Pam: Giving them an opportunity to live with the chapter or the portion that you’ve read and mull it over and think about it and sleep on it, there are some brain processes that happen while we’re sleeping as well before they get to the next portion.

Brandy: Absolutely. What I have even found with Minn, they’re only three pages long, but the books are large, in terms of how big the pages are, they’re large, and the type was small and there was a lot on it and so I was assigning a chapter a week but I even broke that up over two days, for the most part, so on Monday we’d read half of a chapter and on Wednesday we’d the rest of a chapter we’d started on Monday. I found that they do remember more than if I was to do the whole chapter in one day. Now, I don’t think that’s necessary, for instance, for my child that’s going to be in 8th grade. He could do a whole chapter in a day, that’s totally fine, but at the younger ages I’ve just found that breaking it up like that, there’s just more that they retain, there’s more that they take in because it’s not as rushed. If you’ve ever tried to narrate something that you’ve read but it is really interesting. I’ve experimented myself, narrating to a voice memo on my iPod just to see what I could do. It is interesting, if I read a whole chapter then I can do an outline of the chapter but it’s not very detailed but if I do a section of a chapter then there’s a lot more detail to my narration. They’re pretty much equal in length so my narration is 3½ minutes of a chapter or 3½ minutes of a section of a chapter. It depends on how deeply you want to get into something, how slow we should or might want to read it, but it has been interesting for me as a personal experiment to see just how much more depth I get when I slow down.

Pam: OK, and so you require a narration from all of your Circle Time reading?

Brandy: Not all of it. I don’t narrate poetry. I have actually ebbed and flowed on Circle Time reading, but yes, geography they do a narration for sure, science they do a narration for sure. Some of the other things I’ve changed over the years. And I will say with certain of readings if they launched right into a conversation then depending on how the conversation went I might have considered the narration unnecessary; if there was so much of the content that came up in a conversation, at some point I don’t need to formally go through the narration because it happened organically.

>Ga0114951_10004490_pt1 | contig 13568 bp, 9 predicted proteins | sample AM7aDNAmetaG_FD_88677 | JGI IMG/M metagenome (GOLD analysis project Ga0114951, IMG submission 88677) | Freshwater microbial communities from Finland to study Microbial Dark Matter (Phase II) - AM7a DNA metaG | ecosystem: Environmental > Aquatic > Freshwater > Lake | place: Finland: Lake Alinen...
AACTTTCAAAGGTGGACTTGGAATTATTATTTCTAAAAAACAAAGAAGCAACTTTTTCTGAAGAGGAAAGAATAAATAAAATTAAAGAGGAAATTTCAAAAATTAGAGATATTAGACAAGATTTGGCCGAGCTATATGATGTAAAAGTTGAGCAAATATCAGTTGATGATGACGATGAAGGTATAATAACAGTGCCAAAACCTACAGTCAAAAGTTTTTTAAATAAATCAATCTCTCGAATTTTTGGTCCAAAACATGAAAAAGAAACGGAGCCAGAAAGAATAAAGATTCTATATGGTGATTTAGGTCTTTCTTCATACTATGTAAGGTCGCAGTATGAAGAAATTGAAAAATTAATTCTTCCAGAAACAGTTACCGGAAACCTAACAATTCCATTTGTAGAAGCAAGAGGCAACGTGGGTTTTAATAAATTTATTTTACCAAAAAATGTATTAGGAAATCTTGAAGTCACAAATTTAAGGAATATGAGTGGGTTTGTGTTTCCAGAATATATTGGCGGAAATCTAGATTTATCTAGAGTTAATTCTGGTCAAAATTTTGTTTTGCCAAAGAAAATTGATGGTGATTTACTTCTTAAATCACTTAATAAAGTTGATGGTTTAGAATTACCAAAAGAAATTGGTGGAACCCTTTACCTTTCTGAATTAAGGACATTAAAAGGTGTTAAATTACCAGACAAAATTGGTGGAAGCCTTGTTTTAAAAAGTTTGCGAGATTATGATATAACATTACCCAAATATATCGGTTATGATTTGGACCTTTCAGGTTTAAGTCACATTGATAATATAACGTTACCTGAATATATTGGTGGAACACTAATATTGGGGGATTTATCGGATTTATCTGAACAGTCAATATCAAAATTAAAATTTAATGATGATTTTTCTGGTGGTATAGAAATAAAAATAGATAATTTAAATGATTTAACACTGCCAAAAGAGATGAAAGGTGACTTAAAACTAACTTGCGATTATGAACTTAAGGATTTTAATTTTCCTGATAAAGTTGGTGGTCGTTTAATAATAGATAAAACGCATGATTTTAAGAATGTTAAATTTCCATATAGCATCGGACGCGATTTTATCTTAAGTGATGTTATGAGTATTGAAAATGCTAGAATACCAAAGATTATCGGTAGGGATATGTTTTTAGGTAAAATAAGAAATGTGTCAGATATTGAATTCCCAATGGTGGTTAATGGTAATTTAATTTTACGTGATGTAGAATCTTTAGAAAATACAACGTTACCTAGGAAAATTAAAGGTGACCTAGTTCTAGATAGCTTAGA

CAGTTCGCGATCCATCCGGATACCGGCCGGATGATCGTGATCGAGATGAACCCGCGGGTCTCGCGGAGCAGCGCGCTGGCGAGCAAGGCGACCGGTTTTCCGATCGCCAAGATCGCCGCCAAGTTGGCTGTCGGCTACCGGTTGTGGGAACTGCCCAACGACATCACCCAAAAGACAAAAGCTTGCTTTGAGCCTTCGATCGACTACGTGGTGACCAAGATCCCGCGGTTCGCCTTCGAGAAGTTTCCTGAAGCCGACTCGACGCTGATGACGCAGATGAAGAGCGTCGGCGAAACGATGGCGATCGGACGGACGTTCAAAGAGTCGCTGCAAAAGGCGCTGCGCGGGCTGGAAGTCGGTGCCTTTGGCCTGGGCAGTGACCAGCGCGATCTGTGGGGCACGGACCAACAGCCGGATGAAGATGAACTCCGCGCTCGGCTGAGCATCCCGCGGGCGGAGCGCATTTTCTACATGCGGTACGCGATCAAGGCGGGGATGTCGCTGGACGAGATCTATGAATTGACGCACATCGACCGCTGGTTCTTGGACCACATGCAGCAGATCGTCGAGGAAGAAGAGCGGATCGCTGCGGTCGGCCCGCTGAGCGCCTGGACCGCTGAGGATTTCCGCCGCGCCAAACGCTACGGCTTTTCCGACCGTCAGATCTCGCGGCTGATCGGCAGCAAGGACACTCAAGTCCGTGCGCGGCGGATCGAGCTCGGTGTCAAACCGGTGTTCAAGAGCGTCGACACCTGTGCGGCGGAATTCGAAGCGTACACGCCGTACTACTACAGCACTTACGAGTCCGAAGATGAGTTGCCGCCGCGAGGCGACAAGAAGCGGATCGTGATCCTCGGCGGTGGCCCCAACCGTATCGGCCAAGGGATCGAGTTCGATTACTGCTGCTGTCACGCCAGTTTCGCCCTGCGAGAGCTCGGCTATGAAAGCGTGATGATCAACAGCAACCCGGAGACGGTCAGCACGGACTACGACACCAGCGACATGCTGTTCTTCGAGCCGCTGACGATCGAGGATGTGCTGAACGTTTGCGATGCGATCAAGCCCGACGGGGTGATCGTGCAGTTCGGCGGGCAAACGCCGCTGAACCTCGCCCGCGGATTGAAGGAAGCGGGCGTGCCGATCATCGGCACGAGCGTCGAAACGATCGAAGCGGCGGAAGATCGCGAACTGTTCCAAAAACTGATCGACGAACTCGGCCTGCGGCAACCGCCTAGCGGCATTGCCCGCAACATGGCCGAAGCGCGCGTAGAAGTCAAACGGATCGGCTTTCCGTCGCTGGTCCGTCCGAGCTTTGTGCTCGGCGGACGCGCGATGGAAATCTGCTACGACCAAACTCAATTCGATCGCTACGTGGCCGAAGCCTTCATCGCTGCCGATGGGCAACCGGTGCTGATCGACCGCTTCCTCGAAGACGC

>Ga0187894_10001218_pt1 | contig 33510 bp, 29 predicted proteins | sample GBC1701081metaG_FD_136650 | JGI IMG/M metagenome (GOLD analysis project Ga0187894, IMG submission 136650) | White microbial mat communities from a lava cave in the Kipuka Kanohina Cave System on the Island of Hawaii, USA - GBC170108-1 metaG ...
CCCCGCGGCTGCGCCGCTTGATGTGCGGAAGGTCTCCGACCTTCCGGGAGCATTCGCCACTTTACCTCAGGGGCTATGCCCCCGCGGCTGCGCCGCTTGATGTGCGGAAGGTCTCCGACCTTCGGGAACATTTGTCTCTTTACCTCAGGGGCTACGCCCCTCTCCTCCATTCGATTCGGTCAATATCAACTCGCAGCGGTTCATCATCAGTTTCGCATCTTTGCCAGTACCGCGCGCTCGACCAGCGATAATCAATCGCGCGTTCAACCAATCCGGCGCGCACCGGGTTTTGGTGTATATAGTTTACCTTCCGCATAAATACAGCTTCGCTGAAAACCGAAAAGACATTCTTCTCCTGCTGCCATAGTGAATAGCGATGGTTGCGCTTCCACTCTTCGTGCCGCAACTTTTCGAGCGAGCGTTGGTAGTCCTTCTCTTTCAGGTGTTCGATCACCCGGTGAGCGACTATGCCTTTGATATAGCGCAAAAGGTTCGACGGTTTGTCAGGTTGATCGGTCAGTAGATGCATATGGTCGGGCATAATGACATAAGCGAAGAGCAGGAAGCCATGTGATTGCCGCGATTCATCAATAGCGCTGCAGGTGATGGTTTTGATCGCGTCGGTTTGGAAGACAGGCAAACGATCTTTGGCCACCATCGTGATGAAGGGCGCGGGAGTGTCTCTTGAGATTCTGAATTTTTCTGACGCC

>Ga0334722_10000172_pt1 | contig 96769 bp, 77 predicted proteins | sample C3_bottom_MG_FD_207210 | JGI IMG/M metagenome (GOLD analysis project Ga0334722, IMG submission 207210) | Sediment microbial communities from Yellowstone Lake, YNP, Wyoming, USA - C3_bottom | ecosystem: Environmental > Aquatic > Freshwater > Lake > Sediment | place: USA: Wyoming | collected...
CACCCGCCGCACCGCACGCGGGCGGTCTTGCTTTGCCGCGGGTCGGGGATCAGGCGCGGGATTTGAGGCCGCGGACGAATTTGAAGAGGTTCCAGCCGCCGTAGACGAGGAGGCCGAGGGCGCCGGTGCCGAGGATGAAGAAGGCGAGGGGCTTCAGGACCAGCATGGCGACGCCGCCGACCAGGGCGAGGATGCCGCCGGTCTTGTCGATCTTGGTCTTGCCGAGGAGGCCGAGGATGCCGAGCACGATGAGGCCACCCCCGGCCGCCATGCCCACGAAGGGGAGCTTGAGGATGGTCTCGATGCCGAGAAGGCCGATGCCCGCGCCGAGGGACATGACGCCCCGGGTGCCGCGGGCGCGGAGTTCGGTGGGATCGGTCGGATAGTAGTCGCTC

Pam: They followed the same process by having the discussion that they wouldn’t have by narrating back to you.

Brandy: Right. But if they’re not very talkative after then I do have them narrate because I do find that things stick, and that is really a good test of how long a reading should be, is how much a child can narrate. So that’s a very personal thing, some kids can narrate a lot. I have one child that needs to be taught to not narrate so much because I don’t need to listen to her talk for 15 minutes after every book she reads. If you’re working with a 1st grader it’s going to be less than if you’re working with a 5th grader.

Pam: So, do you have a trick for doing narration with multiple students in a Circle Time setting?

Brandy: I use dice, actually, or one die, it depends on how many kids I have. I teach a group Plutarch sometimes and when I’ve done that I might have 6-8 kids then I just assign them all a number, roll the die. In my head, I don’t tell the kids what is what, I will just say who’s even and who’s odd and I’ll roll a doll and that separates them into two sides of the table so if the even side’s win then I decide who’s even and odd and roll again and then that’s who has to narrate, and I’ve found that because they all might have to narrate they all pay attention as if they’re going to narrate, so that’s why I do it by chosen by random chance, so that they’re all listening attentively. If they know they don’t have to narrate then a couple of them totally start doing something else unless they’re really, really into the book.

Pam: So at any given time any child at the table might be randomly chosen by the die to give a narration?

Brandy: Yes. It’s a lesson in fate.

Pam: And so at the end of that narration do you ask other children if they have anything to add or is that kind of it, everybody else is “We’re off the hook” and you move onto the next thing?